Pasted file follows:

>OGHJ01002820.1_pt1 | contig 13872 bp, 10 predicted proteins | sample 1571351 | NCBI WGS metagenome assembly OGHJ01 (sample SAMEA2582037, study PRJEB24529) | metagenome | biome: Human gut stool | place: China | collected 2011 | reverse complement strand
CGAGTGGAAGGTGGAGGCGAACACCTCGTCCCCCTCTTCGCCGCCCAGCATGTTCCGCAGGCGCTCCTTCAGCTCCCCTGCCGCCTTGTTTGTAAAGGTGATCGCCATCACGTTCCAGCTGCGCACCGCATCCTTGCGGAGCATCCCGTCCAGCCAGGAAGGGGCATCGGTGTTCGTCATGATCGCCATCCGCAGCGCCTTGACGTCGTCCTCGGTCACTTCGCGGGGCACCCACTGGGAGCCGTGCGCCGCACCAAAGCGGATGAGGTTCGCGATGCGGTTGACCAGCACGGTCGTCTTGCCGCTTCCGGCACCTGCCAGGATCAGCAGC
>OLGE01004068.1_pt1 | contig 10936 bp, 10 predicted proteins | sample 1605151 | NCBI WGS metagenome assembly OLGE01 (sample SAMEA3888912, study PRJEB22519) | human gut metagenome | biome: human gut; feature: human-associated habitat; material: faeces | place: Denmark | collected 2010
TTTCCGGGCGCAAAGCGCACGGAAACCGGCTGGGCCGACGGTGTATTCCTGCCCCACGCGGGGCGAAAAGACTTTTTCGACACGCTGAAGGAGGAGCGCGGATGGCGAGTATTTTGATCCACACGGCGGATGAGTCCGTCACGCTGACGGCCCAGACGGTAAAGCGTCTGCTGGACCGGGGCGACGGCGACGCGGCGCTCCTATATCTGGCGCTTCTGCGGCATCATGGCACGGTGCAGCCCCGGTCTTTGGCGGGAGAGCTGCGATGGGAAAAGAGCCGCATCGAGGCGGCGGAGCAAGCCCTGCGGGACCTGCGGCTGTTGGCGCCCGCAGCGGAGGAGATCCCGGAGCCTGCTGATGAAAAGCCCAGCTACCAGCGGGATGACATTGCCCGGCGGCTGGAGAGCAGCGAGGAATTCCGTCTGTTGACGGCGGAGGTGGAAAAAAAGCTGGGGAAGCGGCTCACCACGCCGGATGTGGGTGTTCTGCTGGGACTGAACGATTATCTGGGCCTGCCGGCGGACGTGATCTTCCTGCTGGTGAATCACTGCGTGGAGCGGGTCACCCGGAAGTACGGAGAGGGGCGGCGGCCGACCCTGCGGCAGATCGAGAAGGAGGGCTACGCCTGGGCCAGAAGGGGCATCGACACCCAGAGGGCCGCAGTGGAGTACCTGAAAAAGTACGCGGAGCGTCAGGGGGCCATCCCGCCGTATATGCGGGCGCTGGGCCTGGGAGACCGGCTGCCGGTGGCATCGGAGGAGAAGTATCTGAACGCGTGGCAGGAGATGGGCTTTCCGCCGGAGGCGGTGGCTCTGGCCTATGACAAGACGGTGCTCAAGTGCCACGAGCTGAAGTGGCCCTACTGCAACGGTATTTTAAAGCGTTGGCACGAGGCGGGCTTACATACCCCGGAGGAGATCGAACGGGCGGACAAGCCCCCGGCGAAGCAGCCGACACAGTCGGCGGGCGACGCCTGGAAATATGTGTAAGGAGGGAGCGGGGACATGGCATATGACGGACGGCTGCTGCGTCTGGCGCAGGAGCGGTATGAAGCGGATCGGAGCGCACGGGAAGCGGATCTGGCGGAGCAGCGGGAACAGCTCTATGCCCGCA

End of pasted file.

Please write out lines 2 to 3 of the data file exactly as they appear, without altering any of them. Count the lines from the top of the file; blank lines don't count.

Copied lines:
CGAGTGGAAGGTGGAGGCGAACACCTCGTCCCCCTCTTCGCCGCCCAGCATGTTCCGCAGGCGCTCCTTCAGCTCCCCTGCCGCCTTGTTTGTAAAGGTGATCGCCATCACGTTCCAGCTGCGCACCGCATCCTTGCGGAGCATCCCGTCCAGCCAGGAAGGGGCATCGGTGTTCGTCATGATCGCCATCCGCAGCGCCTTGACGTCGTCCTCGGTCACTTCGCGGGGCACCCACTGGGAGCCGTGCGCCGCACCAAAGCGGATGAGGTTCGCGATGCGGTTGACCAGCACGGTCGTCTTGCCGCTTCCGGCACCTGCCAGGATCAGCAGC
>OLGE01004068.1_pt1 | contig 10936 bp, 10 predicted proteins | sample 1605151 | NCBI WGS metagenome assembly OLGE01 (sample SAMEA3888912, study PRJEB22519) | human gut metagenome | biome: human gut; feature: human-associated habitat; material: faeces | place: Denmark | collected 2010